It’s almost been a year since my first development update. Looking back it’s interesting to reflect on what’s changed and what hasn’t. The core of what engram does (and will do) hasn’t changed much since the start. I have, however, been better able to refine how I want things to work. This post will break down some of those newer realizations.
I’ve always intended to release a self hosted version of engram, but I’m increasingly starting to think that this is the option I would most suggest for those looking to use engram. Since the start, I found it uncomfortable that I am able to view anything you uploaded to the hosted version of engram. I played around with encryption as a way around this, but that introduces it’s own complications. I would like to build engram in such a way that I am confident I am the only person that has access to my data.
I still have yet to fully set this up for myself, but when I do, I will add instructions for how you can do so yourself as well. It’s time we stop handing over our data to tech companies because it’s the “convenient” thing to do. This will take some conditioning and a bit of effort on your part, but the freedom and cost savings in the long term are well worth it.
One App, One Responsibility
I’m a fan of having an app that has a very small set of responsibilties. As soon as an app tries to do everything, it makes sacrifices in order to make sure everything can be done within that application. Instead of this, all engram apps will be backed by the same database and file system. All of the data is linked across the apps, but each app only allows you to do what is relevant to that particular app.
Subdomains Are Key
When I started using Notion at work, I thought “wow, what a great application, I should use this for my personal life as well”. I started to do so until I eventually became so frustrated by having to tell Notion to open as my work account or my personal one. It’s a “small” hurdle, but hitting it several times a day was incredibly frustrating.
engram pages is essentially a replacement for Notion. Instead of running multiple users to manage different workspaces, they can instead be spread across completely different domains. pages.engramhq.xyz could be documentation about all things related to engram, while pages.adam.engramhq.xyz can be my personal workspace. With this scheme, I can now have bookmarks directly to the workspace that I’m looking to work with. When I open the application, it will be where I left off in that workspace, rather than me trying to get switched into the correct workspace.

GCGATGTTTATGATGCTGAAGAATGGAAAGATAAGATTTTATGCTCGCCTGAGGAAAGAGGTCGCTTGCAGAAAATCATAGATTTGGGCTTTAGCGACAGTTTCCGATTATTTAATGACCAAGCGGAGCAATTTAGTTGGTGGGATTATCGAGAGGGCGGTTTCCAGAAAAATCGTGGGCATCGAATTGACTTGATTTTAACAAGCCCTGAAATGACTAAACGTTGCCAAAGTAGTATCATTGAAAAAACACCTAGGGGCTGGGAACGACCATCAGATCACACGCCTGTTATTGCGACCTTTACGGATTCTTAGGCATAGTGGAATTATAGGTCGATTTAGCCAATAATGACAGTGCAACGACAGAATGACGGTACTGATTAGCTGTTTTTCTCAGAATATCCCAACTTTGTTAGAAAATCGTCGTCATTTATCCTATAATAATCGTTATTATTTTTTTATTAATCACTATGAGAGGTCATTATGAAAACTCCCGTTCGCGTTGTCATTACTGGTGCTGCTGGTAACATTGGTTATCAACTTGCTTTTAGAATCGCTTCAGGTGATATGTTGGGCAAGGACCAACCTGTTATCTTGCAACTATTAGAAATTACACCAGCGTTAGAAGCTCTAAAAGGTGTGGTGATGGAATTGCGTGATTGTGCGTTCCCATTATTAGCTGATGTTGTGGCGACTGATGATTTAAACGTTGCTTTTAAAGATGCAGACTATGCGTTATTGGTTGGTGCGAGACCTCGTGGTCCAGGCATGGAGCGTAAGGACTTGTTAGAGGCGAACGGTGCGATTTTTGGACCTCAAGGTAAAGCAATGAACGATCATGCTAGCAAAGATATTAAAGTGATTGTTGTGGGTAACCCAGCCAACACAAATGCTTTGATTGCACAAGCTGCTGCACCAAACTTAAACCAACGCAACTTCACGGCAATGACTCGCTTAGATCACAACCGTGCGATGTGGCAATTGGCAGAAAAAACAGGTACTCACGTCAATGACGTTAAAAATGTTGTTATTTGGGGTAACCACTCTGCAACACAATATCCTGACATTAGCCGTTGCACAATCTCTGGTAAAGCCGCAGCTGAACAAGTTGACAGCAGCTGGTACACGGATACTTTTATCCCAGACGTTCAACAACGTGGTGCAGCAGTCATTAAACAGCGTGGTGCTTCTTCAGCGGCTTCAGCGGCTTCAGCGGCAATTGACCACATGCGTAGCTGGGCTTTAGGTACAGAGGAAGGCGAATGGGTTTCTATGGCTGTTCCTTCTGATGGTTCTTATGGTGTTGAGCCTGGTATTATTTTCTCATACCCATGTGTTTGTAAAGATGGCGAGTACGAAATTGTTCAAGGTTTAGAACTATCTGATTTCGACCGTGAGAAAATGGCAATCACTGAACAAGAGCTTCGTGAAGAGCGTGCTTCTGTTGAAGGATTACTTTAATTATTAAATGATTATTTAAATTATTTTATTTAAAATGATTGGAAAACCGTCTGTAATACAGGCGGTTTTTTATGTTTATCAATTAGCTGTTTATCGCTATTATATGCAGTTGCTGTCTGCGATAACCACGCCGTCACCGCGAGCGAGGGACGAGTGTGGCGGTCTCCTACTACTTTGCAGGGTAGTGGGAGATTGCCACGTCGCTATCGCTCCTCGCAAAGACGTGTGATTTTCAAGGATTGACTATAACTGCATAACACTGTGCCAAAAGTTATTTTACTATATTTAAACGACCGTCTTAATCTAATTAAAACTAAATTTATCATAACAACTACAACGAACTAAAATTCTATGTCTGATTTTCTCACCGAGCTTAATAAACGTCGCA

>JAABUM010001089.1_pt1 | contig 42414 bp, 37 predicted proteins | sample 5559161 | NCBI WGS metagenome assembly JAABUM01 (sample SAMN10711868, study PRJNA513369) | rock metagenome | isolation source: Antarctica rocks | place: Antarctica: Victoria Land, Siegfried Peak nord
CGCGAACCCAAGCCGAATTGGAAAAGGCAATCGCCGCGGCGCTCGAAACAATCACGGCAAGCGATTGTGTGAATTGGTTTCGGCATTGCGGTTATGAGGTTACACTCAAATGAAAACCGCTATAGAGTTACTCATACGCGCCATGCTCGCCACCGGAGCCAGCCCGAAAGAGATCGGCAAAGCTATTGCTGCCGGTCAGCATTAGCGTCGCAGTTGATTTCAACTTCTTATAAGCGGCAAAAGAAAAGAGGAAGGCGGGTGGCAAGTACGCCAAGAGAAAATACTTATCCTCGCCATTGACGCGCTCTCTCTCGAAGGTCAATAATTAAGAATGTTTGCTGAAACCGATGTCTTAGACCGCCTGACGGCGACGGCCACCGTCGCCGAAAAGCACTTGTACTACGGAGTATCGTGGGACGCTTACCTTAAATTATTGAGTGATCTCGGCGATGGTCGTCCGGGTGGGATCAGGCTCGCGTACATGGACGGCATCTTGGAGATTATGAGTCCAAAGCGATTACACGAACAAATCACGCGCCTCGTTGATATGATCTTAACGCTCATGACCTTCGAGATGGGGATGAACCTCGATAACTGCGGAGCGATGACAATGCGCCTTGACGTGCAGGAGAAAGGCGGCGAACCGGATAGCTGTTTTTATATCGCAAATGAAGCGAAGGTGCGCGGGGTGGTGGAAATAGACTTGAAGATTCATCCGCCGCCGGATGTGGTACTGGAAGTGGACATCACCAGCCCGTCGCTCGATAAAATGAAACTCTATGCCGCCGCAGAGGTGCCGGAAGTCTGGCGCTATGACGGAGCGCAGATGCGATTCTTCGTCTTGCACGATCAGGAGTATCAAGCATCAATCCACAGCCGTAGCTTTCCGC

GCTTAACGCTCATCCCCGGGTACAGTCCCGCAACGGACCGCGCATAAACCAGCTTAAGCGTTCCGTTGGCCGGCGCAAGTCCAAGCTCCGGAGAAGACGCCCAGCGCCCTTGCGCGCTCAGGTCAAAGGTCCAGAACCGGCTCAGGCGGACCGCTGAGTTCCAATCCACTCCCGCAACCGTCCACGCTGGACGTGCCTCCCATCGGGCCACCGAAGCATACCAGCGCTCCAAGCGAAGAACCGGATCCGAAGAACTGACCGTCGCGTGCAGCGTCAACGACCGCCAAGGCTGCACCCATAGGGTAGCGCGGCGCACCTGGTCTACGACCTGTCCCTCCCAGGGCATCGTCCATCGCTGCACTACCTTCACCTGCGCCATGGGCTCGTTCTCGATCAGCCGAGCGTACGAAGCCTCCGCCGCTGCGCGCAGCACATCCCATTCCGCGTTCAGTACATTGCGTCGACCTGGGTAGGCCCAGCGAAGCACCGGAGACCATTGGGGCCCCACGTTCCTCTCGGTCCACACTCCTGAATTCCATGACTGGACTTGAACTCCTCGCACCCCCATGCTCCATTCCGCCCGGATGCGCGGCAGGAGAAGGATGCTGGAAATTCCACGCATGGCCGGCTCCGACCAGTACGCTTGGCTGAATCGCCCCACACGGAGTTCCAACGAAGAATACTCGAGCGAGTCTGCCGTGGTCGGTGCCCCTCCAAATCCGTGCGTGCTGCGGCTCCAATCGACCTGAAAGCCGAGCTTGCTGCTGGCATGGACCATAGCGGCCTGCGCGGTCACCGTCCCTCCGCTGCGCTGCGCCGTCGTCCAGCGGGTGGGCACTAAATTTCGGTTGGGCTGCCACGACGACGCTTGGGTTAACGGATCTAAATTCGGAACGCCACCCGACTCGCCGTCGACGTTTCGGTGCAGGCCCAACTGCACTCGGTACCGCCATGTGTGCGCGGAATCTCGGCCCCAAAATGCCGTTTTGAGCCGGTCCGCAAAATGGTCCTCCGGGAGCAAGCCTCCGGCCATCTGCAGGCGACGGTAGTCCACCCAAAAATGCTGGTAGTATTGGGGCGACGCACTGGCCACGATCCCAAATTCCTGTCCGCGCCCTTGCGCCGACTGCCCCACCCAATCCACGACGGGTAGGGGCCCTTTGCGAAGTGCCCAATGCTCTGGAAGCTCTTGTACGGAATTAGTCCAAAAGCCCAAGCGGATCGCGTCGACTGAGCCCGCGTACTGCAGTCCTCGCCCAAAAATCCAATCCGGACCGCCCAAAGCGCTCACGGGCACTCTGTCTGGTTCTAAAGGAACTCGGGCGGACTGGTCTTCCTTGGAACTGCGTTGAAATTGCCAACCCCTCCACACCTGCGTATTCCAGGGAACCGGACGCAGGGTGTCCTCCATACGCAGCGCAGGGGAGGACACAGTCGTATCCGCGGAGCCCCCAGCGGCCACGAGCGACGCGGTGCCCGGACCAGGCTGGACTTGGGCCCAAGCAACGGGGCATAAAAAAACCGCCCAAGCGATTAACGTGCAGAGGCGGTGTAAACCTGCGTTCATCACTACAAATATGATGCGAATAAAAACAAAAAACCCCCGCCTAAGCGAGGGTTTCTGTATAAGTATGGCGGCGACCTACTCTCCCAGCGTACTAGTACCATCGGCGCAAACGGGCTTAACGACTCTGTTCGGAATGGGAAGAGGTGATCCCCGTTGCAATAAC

This goes a step further when it comes to the different apps that are a part of engram. At the time of writing, engram now has:
There are some other more experimental ones, but these are very likely to always stick around. Instead of needing a different domain for each of these things, they all become their own subdomain. It’s now possible to register domains for less than $10 per year, after which an unlimited number of subdomains become available. This makes subdomains a cheap and easy way to deploy multiple apps under the same domain while having them treated as separate entities.
The architecture of the codebase is always a moving target. I have recently decided to stop using React for any of the web portions of engram. Instead a common set of components will be slowly developed using vanilla JS. This decision deserves it’s own lengthier post outlining reasons and showcasing the chosen path. For now, this is still in experimental mode as I learn what works and what doesn’t.
I am planning to consolidate the backend into a single API. This is mostly for ease of deployment, but I think also makes sense as all of the apps are intertwined. The backend should be allowed to do things that cross-over between apps. Keeping this all in a central place should make this process easier.
I’ve spent the last couple of months firming up my vision and laying down some basic foundations. From here I hope to get some of the key pieces more functional and presentable.